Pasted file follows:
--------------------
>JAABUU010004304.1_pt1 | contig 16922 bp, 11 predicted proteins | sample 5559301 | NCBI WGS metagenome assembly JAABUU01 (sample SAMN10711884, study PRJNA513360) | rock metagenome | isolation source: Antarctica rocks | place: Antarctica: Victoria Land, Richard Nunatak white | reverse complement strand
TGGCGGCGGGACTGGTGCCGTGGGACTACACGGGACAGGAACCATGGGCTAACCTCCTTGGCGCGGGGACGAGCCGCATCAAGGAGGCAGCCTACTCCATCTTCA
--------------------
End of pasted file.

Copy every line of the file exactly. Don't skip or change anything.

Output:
>JAABUU010004304.1_pt1 | contig 16922 bp, 11 predicted proteins | sample 5559301 | NCBI WGS metagenome assembly JAABUU01 (sample SAMN10711884, study PRJNA513360) | rock metagenome | isolation source: Antarctica rocks | place: Antarctica: Victoria Land, Richard Nunatak white | reverse complement strand
TGGCGGCGGGACTGGTGCCGTGGGACTACACGGGACAGGAACCATGGGCTAACCTCCTTGGCGCGGGGACGAGCCGCATCAAGGAGGCAGCCTACTCCATCTTCA